Designing Freedom

February 28, 2016 No Comments »
Designing Freedom

By Laura McKillip Wood

c_lauraWoodWhen people hear the word missionary, a certain stereotype leaps to mind: a khaki-wearing, Bible-carrying adventurer who leaves everything behind to teach natives about Jesus. Or something like that. What doesn’t usually come to mind is a fashion designer who creates products to be produced by women escaping human trafficking. But that is exactly what Whitney Herrod does.

Born and raised in Joplin, Missouri, Whitney knew she wanted to be a designer when she was 5 years old. Her family encouraged that dream, and eventually she graduated from the University of North Texas with a degree in fashion design.

Rapha House

Joplin is home to an organization called Rapha House, where Whitney now works. The mission of Rapha House is “to love, rescue, and heal children who have been rescued from trafficking and sexual exploitation.” The word rapha is the Hebrew word for “healing,” which is appropriate since healing is an important goal of theirs. 

As Whitney said, “Once a girl is rescued (we do not do the rescuing ourselves), she is placed in one of our safe houses where she receives counseling and legal aid, a safe place to live and sleep, three meals a day, a chance to further her education, medical and dental care and opportunities for spiritual growth.” Rapha House also offers a variety of vocational training programs, including a sewing program in Cambodia that enables young ladies to generate income for themselves without falling back into the sex trade.

In the Old Testament we read instructions to the Israelites for implementation of the Year of Jubilee, during which all captives were to be freed. The Year of Jubilee restored a healthy state to the lives of those in bondage. Similarly, Rapha House plays a part in freeing the captives by restoring a healthy life to women who have experienced only bondage and abuse.

Using Her Talent

Whitney heard plenty about Rapha House growing up. Volunteering at the organization, she realized that her passion for designing and fashion had evolved into using fashion as a means to combat human trafficking and sexual exploitation. In 2012 she traveled to Cambodia for the first time and returned the following summer to complete her design internship with the Rapha House sewing program. Not long after, Rapha House offered her a job as the director of merchandise. 

Whitney now oversees the entire merchandise program, which includes everything from shipping orders from the online store to traveling and speaking in the U.S. and selling merchandise at events. Whitney also travels to Cambodia two or three times a year to work with the young ladies in the sewing program and their trainers, as well as to purchase materials for new products.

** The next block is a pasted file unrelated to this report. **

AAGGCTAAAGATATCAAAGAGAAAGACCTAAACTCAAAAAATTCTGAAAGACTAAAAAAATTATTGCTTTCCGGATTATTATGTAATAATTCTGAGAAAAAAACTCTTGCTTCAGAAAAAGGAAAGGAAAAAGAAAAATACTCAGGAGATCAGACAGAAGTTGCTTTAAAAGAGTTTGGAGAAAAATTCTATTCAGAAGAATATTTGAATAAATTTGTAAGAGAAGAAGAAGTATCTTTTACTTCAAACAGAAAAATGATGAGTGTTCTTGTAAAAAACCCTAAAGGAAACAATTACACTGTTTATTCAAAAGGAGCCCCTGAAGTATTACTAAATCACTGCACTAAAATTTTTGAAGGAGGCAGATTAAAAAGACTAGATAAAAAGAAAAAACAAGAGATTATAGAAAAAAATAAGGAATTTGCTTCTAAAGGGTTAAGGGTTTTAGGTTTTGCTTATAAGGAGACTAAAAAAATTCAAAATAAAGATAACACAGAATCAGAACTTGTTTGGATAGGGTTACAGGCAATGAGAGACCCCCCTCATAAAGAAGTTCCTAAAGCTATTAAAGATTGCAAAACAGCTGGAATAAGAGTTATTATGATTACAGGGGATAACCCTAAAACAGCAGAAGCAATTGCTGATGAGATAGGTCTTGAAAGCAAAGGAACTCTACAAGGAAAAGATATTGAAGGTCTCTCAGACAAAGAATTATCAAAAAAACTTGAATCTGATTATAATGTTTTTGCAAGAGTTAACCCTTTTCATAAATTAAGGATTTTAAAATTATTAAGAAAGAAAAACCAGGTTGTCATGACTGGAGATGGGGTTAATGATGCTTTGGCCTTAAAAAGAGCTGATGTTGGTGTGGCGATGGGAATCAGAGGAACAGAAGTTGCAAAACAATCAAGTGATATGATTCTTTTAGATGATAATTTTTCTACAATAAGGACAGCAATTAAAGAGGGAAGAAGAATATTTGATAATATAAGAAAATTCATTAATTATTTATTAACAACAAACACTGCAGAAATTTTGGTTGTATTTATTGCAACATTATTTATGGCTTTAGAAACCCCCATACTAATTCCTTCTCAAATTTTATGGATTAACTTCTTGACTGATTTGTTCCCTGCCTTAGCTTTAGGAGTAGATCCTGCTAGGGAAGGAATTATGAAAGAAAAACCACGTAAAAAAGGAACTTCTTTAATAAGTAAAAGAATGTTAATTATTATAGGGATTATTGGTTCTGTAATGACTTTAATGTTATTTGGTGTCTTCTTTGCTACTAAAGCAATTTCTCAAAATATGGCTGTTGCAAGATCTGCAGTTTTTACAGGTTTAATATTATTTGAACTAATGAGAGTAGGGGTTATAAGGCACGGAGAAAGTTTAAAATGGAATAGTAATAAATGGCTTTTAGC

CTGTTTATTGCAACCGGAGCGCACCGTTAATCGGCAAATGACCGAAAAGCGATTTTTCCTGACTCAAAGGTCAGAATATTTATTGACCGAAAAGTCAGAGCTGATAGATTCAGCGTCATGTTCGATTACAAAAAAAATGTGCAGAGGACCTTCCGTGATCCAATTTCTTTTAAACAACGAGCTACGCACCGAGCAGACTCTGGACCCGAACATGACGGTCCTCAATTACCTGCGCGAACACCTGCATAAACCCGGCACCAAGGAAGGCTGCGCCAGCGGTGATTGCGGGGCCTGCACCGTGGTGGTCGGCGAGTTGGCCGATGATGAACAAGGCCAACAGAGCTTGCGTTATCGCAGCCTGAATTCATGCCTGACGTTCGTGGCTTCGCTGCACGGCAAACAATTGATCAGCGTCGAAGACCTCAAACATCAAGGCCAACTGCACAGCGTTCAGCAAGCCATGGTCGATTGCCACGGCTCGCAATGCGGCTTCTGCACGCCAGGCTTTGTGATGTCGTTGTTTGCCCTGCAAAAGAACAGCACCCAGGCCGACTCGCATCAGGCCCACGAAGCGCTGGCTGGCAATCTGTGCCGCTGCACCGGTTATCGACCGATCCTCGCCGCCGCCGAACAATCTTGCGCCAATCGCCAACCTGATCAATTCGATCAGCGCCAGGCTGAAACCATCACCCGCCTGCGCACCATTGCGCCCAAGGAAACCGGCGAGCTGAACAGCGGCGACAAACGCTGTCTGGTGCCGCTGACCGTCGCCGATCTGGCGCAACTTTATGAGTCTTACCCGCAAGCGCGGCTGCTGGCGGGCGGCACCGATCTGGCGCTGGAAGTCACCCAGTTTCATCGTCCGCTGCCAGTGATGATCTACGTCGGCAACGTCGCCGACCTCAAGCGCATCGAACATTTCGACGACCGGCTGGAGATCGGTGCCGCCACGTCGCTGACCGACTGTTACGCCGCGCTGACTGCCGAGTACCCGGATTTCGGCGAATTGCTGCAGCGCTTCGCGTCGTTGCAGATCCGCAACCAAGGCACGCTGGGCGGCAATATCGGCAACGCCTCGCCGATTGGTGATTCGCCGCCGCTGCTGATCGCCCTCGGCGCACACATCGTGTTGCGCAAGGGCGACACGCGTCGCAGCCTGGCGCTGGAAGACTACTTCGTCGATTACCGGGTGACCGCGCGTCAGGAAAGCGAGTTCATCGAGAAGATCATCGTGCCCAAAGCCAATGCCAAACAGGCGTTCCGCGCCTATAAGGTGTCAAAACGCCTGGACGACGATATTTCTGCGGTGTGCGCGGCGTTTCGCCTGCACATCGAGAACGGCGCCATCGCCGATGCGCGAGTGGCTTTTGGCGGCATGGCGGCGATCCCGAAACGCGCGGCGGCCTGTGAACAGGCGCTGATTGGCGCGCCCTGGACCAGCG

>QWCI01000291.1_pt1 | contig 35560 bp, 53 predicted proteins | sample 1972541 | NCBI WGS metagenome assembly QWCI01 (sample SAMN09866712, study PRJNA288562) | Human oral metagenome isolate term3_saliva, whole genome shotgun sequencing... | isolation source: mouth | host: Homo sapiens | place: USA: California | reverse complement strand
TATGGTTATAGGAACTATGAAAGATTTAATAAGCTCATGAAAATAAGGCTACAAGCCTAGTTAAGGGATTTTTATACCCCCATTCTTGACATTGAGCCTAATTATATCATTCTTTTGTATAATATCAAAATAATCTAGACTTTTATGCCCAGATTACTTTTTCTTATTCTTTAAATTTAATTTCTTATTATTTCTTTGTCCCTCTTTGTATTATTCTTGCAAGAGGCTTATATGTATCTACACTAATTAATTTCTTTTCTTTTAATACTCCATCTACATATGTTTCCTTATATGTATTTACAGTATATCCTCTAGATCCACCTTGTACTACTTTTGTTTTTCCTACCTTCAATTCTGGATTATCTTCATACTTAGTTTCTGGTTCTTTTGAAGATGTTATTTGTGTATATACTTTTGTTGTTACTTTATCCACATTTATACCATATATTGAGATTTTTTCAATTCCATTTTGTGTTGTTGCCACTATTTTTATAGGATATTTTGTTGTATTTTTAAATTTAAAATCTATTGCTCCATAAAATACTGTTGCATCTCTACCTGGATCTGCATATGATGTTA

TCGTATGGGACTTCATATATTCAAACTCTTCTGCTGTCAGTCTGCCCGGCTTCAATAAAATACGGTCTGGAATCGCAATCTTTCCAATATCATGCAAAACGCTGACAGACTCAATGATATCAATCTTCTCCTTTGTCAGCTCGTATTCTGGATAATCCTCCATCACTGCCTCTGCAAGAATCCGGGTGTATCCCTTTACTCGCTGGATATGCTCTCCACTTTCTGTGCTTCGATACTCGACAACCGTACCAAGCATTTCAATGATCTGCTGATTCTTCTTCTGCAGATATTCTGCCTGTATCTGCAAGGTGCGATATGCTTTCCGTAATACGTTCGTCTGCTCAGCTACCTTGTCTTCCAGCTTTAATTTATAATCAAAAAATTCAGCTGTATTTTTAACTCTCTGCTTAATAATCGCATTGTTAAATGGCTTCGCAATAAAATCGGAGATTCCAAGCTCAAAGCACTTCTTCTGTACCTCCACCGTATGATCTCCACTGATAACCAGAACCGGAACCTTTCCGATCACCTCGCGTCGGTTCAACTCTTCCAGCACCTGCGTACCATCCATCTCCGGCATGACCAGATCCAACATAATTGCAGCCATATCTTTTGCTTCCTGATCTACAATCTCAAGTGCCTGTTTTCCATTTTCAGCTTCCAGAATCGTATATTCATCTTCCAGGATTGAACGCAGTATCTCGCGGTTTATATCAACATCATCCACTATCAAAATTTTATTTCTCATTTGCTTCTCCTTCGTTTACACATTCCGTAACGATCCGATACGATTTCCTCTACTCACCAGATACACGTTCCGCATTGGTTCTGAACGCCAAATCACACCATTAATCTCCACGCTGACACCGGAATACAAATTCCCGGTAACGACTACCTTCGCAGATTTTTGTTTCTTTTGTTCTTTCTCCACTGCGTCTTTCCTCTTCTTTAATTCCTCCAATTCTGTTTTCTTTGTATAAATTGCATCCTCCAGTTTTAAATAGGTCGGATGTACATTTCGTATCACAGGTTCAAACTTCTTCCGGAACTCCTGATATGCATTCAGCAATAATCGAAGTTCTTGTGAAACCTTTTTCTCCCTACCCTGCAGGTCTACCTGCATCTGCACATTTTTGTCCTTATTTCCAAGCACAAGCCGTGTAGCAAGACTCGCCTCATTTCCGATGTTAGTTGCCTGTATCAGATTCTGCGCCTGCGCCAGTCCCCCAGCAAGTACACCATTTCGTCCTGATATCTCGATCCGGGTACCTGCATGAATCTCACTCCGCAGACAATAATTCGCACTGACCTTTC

Sometimes the day-to-day work here in the U.S. is challenging, but Whitney knows her part in the organization is necessary. She says the best part of her job is the time she spends with the Rapha girls. In August she met with all of the young women in the sewing program. They talked about their dreams for the future and how sewing can play a part in those dreams.

Whitney grew up in a family that believed in her and told her she could do anything she wanted in life, but she realizes most of the girls she works with did not have that type of upbringing. She loves being able to tell these young ladies who came from such hopeless situations the same message of value that her parents instilled in her. “Our girls are realizing for the first time in their lives that they are valuable and loved and capable of having a great life despite the terrible things that have happened to them.”

Talent in Action

Whitney loves that she can see how God uses any skill, interest, or hobby to serve him and other people. “Fashion is often considered a very shallow and materialistic industry . . . but I’ve chosen to use fashion differently.” She sees the value of her talent and has seen other people use their interests and hobbies to serve God as well. She has friends who restored an old truck to auction it. They donated the profits to Rapha House. Although they never left the United States, the impact of their work can be felt around the world. “God tends to use the most unconventional people and methods for his glory!” 

You can visit www.raphahouse.org to learn more about this ministry or to contact Whitney.

Laura McKillip Wood formerly taught missionary children in Ukraine and now works in the academic office of Nebraska Christian College in Papillion, Nebraska. She and her husband, Andrew, have three children (lauramckillipwood.com).  

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